Jeopardy teambuilding uses a quiz show format to pit coworkers against one another in a fight of wits and knowledge. Many people consider Jeopardy to be the pinnacle of game shows. Quite a few of us used to yell the answers at the screen and imagine ourselves as contestants. In addition, the game boasts some excellent aural design. Even though most of us will never get to meet game show host Alex Trebek in person, we can still live out our game show aspirations by challenging our friends and family to a competitive game night at home.

How to set up a Jeopardy teambuilding at your office?

1. Build a game board

Jeopardy Teambuilding

Creating a game board is the first thing to do while getting ready to play Jeopardy. Google Slides or PowerPoint is the most popular setting for office Jeopardy.

Here are the steps you should take to make your own game board:

1. Make a score slide with the different types of questions and their respective point values.

2. Create a PowerPoint deck of questions and answers, then sort them by topic.

3. Connect the slides with the questions to the first slide with the point value.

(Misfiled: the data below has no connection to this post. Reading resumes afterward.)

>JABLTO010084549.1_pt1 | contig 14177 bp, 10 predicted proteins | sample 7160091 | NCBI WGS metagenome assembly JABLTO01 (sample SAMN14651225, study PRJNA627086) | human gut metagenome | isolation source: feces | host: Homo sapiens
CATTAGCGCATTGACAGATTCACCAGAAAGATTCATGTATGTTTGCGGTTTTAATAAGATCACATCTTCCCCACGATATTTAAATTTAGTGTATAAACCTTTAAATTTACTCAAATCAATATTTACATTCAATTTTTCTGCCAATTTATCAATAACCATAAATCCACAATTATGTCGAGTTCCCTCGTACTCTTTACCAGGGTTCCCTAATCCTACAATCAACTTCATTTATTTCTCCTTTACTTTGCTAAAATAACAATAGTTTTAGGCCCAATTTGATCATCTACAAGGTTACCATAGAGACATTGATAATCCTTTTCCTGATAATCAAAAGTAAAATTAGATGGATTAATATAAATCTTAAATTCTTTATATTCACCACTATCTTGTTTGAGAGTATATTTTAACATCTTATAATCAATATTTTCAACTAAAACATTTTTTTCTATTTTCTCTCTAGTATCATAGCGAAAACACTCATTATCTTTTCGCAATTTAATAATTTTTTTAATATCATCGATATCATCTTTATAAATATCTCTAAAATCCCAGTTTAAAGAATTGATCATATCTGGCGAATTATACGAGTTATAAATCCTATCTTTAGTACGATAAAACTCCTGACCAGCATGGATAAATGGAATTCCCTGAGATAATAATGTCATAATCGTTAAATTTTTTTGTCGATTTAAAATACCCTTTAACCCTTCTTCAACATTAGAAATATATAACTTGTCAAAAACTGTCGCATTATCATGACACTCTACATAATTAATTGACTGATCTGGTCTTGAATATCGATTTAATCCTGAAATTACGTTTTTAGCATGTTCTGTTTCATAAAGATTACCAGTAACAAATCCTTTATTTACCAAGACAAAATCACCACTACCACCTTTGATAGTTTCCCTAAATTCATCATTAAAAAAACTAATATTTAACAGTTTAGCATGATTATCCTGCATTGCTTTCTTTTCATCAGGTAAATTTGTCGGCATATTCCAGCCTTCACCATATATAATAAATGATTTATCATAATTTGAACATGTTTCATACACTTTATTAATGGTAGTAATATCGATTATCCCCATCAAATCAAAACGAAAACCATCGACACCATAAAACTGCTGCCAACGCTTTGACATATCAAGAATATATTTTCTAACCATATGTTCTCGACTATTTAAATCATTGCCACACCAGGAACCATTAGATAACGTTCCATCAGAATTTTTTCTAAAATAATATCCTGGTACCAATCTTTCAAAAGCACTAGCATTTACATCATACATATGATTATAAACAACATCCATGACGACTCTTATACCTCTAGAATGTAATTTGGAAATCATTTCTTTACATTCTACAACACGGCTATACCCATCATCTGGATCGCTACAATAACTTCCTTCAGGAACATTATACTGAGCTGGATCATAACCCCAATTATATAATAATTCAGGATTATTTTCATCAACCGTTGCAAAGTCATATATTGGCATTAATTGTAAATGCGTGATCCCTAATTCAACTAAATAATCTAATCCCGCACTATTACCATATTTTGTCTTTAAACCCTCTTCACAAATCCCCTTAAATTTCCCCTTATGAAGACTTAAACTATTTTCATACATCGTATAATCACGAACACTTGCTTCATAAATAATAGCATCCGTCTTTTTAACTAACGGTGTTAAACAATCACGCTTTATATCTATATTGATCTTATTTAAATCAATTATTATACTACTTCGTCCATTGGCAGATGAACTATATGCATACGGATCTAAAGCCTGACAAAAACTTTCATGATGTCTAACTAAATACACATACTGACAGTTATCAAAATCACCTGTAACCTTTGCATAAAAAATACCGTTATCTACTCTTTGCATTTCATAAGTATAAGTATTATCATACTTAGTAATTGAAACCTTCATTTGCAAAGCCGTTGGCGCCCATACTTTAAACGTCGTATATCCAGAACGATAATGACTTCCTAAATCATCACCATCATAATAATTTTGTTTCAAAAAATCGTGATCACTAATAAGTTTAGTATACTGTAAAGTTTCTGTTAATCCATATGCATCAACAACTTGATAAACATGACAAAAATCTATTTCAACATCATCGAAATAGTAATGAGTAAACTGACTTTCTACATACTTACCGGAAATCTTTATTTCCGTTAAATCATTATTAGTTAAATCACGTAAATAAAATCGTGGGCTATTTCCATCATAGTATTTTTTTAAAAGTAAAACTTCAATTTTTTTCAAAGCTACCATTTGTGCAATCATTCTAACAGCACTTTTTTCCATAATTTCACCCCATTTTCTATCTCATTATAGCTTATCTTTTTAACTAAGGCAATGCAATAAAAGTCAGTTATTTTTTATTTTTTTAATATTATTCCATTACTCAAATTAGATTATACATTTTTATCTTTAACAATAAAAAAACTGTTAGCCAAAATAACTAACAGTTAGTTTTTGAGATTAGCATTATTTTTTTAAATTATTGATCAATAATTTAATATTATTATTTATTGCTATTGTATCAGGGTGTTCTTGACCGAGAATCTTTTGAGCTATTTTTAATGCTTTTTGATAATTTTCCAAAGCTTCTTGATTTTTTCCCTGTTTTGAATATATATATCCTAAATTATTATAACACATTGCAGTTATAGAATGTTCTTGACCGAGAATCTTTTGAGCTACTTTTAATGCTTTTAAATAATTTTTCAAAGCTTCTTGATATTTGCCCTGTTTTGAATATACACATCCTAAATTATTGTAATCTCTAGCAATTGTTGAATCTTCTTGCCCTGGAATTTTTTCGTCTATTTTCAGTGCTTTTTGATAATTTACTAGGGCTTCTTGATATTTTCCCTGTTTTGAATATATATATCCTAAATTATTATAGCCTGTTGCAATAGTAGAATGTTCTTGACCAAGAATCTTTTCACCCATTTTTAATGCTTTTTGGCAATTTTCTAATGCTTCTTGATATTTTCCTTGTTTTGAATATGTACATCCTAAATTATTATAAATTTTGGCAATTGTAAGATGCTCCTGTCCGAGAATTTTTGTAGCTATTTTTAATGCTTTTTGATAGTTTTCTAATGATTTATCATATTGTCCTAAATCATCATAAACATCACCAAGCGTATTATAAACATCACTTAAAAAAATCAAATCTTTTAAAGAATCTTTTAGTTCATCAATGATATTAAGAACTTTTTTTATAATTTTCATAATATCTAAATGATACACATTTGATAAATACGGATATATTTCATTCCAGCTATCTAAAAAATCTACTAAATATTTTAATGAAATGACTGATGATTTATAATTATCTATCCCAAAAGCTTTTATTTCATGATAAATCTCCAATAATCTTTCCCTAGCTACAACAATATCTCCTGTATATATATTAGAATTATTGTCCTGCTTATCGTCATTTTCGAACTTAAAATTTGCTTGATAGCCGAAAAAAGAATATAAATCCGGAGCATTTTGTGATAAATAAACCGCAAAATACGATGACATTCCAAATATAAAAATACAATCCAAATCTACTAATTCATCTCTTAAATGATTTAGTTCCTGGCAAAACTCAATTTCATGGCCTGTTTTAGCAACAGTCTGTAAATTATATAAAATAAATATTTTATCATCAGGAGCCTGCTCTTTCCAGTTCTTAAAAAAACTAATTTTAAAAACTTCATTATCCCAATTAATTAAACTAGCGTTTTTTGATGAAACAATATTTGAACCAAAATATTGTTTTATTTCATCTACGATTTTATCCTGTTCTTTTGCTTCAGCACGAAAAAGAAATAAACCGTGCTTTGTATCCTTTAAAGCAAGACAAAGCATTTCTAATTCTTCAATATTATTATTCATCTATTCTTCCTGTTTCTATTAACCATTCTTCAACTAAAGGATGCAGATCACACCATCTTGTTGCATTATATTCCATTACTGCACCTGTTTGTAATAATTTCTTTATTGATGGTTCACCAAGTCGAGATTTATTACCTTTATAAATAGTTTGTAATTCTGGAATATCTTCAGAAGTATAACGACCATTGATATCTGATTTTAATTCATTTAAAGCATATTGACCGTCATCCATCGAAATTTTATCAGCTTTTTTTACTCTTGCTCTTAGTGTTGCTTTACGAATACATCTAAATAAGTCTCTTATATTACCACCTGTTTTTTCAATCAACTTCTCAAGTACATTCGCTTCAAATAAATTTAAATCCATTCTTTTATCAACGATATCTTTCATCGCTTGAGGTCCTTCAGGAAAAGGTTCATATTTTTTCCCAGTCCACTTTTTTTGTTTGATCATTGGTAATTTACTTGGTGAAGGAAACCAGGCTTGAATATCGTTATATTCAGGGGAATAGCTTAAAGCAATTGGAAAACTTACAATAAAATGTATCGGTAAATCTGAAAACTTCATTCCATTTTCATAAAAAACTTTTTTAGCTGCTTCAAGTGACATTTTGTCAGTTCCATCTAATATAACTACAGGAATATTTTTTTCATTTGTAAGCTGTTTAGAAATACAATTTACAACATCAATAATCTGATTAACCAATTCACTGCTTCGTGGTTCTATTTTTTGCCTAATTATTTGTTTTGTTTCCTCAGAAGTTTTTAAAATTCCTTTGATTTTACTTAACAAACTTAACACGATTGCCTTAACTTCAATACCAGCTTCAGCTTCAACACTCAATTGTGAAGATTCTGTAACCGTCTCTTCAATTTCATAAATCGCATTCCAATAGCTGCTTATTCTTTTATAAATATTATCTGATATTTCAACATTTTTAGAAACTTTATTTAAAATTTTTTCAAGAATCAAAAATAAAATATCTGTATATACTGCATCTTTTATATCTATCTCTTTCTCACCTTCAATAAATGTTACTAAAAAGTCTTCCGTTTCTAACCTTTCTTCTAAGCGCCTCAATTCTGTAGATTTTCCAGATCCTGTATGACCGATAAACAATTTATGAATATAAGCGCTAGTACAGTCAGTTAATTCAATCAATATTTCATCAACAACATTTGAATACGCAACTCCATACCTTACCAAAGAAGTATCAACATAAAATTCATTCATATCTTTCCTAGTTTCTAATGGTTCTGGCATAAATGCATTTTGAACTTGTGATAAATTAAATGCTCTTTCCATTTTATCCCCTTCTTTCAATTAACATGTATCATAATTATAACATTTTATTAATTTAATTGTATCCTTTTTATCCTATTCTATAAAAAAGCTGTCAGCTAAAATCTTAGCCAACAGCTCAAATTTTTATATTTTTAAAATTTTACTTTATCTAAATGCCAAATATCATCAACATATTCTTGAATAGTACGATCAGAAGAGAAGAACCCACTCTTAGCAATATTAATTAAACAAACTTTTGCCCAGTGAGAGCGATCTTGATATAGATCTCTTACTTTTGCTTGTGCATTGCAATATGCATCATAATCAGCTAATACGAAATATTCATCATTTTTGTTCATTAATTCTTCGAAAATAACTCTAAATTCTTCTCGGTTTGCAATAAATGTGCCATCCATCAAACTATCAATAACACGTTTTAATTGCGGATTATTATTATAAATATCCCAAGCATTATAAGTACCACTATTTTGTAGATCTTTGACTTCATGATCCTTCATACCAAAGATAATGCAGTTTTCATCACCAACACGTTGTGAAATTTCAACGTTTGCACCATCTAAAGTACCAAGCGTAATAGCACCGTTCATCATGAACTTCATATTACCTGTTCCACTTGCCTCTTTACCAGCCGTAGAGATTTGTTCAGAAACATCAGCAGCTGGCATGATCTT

Making slides from scratch requires a lot of time and effort. To save time, we recommend looking for and adopting a suitable template.

2. Choose your categories

Teams determine Jeopardy categories by which they choose questions to answer. Your game will have six different types, all of which you will specify. Industry-specific categories will increase the game's instructional value. A medical facility, for instance, may prioritize categories that address regulations and procedures, while a customer service center may emphasize answers to common problems.

But the categories you use don't have to be limited to the office. Team building Jeopardy's goal is to get people talking to one another, so feel free to pick questions on whatever you believe would be good fodder for a round of debate and compromise. You can choose from the above choices, or you can think up your own.

Five of the most popular Jeopardy categories:
1. Science
2. Literature
3. History
4. Sport
5. Nature

Five exciting Jeopardy categories:
1. Company history
2. Hero and villane
3. Puns and wordplay
4. Job fact
5. Boss's quote

You may also combine professional and personal interests into a single set of categories.

Take note that you can help the more introverted and less socially active members of your team by assigning them to projects or activities outside of their usual competence.

3. List your questions

Jeopardy relies heavily on the questions that contestants must answer. Choose questions that are sure to get people talking and thinking. There are five progressively more challenging problems in each section.